The Woman In Black
As horror movies go, this one is so
old-fashioned it could have been made 70 years ago and no one would have known
It relies heavily on screen time with a
young star, Daniel Radcliffe, star of the “Harry Potter” series.
There’s no question that he comfortable on camera.
Not quite boyish, anymore, but somehow not yet mannish, either, he
plays a young man working for a solicitor’s firm in London, who’s
apparently not shown much initiative in his work, and so he has one last
chance to redeem himself, and that’s to sort through the voluminous papers
of a recently-deceased person on a remote, nearly-inaccessible bog.
So we have lots of scenes of heavy fog,
tides rolling over the only dirt road, thick woods surrounding the old,
dilapidated, mansion, and, occasionally, some very parochial townsfolk who not
only mistrust outsiders, they’re downright hostile to them.
It’s not long before Arthur (Radcliffe)
begins hearing things go bump in the night. The
screenplay is such that at first we catch glimpses of shadowy figures emerging
from the moor, then ghosts, then faces that appear in the dark outside of
windows, and every time they also surprise us with some loud sound and we jump
and titter and enjoy experiencing our skin crawl, but sooner or later they
have to dispense with the cheap cinematic tricks and actually demonstrate a
Arthur himself is grieving for his wife
who died in childbirth, and has left his own little boy in the care of a nanny
while he tries to sort out both the logistical and tangential mess presented
to him, but he’s looking forward to his son arriving by train for the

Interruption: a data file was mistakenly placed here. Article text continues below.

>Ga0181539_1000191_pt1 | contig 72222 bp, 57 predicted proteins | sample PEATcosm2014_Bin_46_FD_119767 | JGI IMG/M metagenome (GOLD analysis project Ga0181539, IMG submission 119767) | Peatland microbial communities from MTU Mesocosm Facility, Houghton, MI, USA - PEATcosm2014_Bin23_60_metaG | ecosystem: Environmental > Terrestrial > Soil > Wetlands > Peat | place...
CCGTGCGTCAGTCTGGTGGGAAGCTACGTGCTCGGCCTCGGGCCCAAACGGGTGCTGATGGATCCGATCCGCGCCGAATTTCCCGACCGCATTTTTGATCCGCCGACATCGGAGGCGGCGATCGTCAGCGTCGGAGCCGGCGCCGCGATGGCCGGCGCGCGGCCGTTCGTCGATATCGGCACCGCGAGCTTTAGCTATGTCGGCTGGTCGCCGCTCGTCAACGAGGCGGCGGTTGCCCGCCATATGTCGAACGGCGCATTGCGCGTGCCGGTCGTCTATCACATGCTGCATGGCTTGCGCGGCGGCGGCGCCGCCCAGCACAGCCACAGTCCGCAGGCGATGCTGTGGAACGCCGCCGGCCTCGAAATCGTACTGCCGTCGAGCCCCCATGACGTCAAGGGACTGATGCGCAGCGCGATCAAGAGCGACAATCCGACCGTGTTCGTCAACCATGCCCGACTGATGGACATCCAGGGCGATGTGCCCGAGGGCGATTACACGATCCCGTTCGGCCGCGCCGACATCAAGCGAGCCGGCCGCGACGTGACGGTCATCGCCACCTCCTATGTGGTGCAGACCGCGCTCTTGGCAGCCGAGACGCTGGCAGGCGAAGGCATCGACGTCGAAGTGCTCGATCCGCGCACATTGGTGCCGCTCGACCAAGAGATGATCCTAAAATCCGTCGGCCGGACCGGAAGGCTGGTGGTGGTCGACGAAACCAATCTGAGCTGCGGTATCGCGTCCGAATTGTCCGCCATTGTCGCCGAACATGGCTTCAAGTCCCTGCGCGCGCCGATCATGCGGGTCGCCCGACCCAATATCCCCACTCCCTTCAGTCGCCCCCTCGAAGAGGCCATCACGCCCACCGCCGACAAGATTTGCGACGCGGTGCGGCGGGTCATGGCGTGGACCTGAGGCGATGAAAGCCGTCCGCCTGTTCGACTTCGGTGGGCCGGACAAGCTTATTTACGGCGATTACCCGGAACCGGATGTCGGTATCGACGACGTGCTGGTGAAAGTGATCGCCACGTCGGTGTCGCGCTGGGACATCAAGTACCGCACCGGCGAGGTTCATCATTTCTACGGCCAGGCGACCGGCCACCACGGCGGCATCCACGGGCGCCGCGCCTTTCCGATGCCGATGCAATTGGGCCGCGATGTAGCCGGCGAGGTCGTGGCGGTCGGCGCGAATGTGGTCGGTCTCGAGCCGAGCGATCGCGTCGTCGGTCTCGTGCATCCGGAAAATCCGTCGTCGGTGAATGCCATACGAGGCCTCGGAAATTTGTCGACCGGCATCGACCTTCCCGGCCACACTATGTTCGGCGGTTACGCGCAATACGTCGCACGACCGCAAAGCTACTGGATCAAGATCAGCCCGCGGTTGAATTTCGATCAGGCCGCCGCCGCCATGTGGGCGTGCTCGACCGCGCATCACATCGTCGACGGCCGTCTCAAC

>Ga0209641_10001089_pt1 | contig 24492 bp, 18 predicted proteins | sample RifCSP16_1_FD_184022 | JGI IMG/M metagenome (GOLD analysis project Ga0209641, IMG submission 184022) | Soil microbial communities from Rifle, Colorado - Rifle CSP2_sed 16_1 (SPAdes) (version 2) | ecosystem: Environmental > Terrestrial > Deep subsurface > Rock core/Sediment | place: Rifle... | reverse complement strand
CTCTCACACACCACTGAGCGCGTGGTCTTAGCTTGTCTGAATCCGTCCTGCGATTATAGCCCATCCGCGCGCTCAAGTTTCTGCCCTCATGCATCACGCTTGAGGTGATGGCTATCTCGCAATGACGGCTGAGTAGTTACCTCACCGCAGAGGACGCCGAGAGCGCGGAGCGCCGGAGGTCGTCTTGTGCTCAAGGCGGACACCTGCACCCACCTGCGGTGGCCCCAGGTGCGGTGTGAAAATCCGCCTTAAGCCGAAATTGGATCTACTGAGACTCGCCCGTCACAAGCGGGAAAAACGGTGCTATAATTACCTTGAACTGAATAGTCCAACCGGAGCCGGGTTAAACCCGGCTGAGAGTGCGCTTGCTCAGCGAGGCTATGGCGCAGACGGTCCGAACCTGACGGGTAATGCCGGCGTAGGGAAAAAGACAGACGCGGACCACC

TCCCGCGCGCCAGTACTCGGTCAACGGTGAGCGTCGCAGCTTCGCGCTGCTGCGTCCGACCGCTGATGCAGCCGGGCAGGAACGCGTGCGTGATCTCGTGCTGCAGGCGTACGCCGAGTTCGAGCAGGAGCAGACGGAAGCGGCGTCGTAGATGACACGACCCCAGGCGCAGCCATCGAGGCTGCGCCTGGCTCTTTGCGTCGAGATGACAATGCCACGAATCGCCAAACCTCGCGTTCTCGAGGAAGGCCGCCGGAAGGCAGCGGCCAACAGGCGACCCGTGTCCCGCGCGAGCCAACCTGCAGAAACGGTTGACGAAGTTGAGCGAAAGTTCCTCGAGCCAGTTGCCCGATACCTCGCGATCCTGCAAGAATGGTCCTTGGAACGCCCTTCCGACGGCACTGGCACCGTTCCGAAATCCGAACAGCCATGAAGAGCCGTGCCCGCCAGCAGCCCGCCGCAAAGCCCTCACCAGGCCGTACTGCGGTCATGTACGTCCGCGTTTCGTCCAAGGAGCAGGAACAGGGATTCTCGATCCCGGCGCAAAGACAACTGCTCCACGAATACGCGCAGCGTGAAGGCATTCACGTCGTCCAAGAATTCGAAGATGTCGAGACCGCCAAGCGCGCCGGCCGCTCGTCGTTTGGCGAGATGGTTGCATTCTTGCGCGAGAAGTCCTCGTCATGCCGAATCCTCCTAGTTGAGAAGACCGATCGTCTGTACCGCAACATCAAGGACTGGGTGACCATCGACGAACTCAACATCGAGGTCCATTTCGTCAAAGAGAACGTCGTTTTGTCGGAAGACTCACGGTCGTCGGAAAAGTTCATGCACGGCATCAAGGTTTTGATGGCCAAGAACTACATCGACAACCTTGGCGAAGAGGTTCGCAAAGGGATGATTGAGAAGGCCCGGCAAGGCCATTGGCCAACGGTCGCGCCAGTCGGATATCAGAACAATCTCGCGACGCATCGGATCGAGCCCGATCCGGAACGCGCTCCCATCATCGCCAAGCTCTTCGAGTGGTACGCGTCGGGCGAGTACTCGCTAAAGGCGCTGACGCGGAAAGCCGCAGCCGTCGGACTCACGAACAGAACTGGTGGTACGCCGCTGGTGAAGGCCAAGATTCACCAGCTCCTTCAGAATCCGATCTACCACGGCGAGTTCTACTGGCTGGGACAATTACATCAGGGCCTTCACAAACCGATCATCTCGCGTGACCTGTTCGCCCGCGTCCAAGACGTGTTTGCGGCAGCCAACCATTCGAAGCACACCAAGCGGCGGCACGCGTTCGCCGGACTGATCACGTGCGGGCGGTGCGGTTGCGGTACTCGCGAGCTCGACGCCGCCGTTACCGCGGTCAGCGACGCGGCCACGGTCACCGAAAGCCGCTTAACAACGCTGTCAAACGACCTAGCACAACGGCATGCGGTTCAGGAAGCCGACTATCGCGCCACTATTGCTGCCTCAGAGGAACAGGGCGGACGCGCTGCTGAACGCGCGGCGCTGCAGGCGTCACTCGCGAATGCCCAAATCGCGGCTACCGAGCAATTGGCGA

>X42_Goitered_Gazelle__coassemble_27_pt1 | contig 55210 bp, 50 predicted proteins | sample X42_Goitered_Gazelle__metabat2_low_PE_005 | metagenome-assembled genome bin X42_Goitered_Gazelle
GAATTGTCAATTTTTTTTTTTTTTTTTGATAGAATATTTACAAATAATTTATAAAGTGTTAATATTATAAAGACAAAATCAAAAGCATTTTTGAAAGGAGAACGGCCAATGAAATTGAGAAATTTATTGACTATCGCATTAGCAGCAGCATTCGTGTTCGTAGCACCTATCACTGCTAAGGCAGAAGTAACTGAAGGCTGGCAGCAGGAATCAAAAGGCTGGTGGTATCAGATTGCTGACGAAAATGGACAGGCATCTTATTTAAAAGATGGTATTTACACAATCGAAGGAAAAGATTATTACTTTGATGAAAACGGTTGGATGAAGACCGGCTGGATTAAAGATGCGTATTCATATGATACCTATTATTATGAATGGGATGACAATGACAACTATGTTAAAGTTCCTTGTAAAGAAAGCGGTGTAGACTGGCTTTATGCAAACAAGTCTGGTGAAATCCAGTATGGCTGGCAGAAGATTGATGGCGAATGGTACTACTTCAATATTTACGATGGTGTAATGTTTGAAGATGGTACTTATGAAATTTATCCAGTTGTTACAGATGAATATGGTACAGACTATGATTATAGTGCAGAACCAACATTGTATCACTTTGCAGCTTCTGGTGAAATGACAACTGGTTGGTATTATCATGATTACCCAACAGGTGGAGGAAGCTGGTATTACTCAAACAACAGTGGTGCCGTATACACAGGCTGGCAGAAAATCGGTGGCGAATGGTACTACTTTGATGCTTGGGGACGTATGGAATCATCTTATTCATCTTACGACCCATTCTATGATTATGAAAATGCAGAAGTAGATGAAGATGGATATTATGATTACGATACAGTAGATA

weekend. But he continues to be haunted
by both his painful memories and his present afflictions.
He figures the reason he’s seeing all these dead people is because he
continues to “see” his lovely bride, in his dreams, and, occasionally, in
a mirror or window reflection. He seems
to have an openness to the unexplained and the other-worldly, which, in a way,
reprises Harry Potter. Except that here he’s not the star, nor does he
possess a magic wand. And he sure could
have used Ron and Hermione’s help. The only one he has to watch his back is
a dog who barks at the ghosts.
It seems some local unwed lady first had
her child taken away from her, by an overly protective sister and her husband,
then she was denied access, then the boy drowned in a horrible accident,
though his body was never recovered from the muck, and the mother hanged
herself, but her spirit still seeks revenge. And
so the hapless villagers continue to experience the mysterious deaths of their
own children, whose apparitions now appear to Arthur, pleading for some kind
Eventually, Arthur figures out that he
has to placate the evil witch-ghost, The Woman in Black, and so he manages to
dig up the little boy’s body, and place it in the woman’s grave, and
assumes that will do the trick. Wrong.
Evil is, apparently, more persistent than that, and refuses to be
placated. Of course, Harry Potter would
have known that.
What’s refreshing about this little
spine-tingler is that it manages to stay away from the recent obsession with
slashing and beheading and blood-spurting theatrics, and also to eschew the
CGI monsters, so it feels both real and reserved.
It just might be the ghost story for those who don’t normally do
Dr. Ronald P. Salfen, Interim Pastor,
St. Stephen’s Presbyterian Church,